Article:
Technology invented at Virginia Tech that harnesses a new area of artificial intelligence to improve wireless performance and defend wireless devices has taken a major step toward the public market.

The university and an Arlington-based start-up, DeepSig, recently executed a licensing agreement that allows the company to further develop for consumer use the innovative wireless communications and cybersecurity technology invented by researchers at Virginia Tech’s Hume Center for National Security and Technology.

“This technology leverages a field of artificial intelligence called machine learning in a new way in order to design a next generation of powerful wireless communications systems,” said Virginia Tech researcher and DeepSig founder Tim O’Shea. “It will be faster, more cost efficient, more secure, and easier to deploy than today’s wireless systems.”

The new technology can be applied to everything from personal cellphones and Bluetooth devices to vehicular communications, radars, and sensing systems. Its benefits will likely not only be better protection from cyber intrusions, but also increased efficiency, battery life, and reliability.

“Today’s global landscape demands security in the cyberdomain. This groundbreaking technology is capable of threat identification that can be scaled to protect our nation’s infrastructure, as well as private businesses and individual homes,” said Theresa Mayer, Virginia Tech’s vice president for research and innovation.

The partnership between DeepSig and the university not only resulted in groundbreaking work, but is also an example of the type of joint effort that can solve pressing global challenges and promote economic development in the commonwealth and beyond.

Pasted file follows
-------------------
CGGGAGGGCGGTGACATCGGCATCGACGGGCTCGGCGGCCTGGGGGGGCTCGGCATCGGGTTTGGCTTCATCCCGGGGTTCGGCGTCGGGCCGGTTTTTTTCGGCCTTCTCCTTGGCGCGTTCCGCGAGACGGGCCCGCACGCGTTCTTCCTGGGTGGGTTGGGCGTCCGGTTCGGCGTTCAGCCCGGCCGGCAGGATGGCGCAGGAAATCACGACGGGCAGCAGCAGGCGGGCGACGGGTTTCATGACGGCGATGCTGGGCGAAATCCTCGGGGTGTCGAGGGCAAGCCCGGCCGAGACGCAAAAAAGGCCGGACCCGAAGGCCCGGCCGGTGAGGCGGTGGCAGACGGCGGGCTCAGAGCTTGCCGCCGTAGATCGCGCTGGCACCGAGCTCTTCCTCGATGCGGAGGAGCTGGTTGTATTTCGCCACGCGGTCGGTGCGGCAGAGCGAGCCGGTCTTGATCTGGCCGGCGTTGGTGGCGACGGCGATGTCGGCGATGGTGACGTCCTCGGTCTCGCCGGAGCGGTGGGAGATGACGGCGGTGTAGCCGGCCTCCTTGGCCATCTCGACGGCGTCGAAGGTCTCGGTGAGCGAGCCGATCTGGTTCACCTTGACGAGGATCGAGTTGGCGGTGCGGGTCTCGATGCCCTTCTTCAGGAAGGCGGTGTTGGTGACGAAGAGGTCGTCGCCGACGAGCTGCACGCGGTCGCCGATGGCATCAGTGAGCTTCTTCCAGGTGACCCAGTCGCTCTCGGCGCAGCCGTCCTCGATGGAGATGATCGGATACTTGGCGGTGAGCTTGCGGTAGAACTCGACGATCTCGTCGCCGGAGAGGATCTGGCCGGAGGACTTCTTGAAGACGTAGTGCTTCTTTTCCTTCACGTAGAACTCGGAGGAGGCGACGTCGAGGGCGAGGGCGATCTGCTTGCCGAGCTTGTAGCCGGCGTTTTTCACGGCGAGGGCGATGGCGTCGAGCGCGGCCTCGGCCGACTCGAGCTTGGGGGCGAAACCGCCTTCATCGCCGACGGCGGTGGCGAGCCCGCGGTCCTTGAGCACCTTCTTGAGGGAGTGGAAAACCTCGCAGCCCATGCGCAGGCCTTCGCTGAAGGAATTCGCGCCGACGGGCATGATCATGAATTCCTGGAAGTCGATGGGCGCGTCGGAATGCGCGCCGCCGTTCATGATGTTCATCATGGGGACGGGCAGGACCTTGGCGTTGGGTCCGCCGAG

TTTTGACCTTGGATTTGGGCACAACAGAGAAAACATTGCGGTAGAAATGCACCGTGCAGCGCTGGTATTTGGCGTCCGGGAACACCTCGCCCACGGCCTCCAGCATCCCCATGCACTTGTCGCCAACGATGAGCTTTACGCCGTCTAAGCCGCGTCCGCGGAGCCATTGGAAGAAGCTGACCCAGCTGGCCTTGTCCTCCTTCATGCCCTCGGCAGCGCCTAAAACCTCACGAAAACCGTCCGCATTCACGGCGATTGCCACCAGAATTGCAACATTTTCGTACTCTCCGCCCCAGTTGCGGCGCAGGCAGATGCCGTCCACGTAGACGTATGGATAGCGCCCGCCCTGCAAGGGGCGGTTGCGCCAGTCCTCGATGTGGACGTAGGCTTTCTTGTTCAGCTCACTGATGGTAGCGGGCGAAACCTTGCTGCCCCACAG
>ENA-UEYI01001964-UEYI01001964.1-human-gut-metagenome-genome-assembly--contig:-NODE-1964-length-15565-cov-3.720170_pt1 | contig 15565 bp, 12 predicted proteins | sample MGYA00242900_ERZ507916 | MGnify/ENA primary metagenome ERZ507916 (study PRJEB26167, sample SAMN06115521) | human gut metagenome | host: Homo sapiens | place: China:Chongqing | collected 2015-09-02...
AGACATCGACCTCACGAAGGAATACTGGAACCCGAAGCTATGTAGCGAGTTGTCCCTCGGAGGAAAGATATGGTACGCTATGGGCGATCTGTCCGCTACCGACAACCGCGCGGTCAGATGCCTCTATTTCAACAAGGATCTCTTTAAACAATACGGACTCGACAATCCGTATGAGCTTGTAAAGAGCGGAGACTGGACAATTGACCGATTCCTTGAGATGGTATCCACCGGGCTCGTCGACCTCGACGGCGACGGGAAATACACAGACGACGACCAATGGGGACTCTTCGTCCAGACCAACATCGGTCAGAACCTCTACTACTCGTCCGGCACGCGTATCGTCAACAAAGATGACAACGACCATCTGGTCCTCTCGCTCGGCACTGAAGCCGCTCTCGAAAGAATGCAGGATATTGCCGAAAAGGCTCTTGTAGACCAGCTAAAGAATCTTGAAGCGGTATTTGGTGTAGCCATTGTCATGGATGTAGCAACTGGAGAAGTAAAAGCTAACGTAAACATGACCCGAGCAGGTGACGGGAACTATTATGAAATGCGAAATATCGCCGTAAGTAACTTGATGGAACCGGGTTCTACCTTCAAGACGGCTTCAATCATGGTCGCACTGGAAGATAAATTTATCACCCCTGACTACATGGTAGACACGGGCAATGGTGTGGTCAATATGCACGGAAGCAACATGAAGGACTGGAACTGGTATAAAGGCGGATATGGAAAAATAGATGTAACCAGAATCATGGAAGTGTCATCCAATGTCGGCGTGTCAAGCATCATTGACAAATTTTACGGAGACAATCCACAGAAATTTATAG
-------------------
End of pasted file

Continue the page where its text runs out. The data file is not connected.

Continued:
“Virginia Tech has provided a great foundation for the start-up,” Mayer said. “Such mutually beneficial partnerships that combine innovation and entrepreneurship provide a path for university research discoveries with commercial potential to be turned into products and services that benefit society.”

The widespread potential benefits of this research drew funding from the Commonwealth of Virginia in December, with a $1.1 million competitive state grant from the Virginia Research Investment Fund. This was matched by DeepSig, which is the latest company to grow out of the ecosystem fostered at the Hume Center.

“DeepSig is one of eight start-up companies founded by Virginia Tech faculty affiliated with the Hume Center for National Security and Technology,” said center director Charles Clancy, “These companies have raised over $120 million in venture funding since 2012 and currently employ nearly 200 people, the majority in the Commonwealth of Virginia. We are proud of the tremendous work of our faculty in commercializing technologies invented at Virginia Tech.”

Developing such partnerships to drive Virginia’s economy is one of the primary goals of the Commonwealth Cyber Initiative, a $25 million investment in the 2018-20 Virginia state budget aimed to position the state as a global leader in cybersecurity.

Virginia Tech was asked to lead this initiative, which includes building cyber-related research, education, and engagement through a primary “hub” to be located in Northern Virginia and a network of “spoke” sites across the commonwealth with collaborating universities in Virginia and industry partners. Its aim is to catalyze research, innovation, and the commercialization of cybersecurity technologies and address the state’s need for growth of advanced degrees and professional training within the cyber workforce.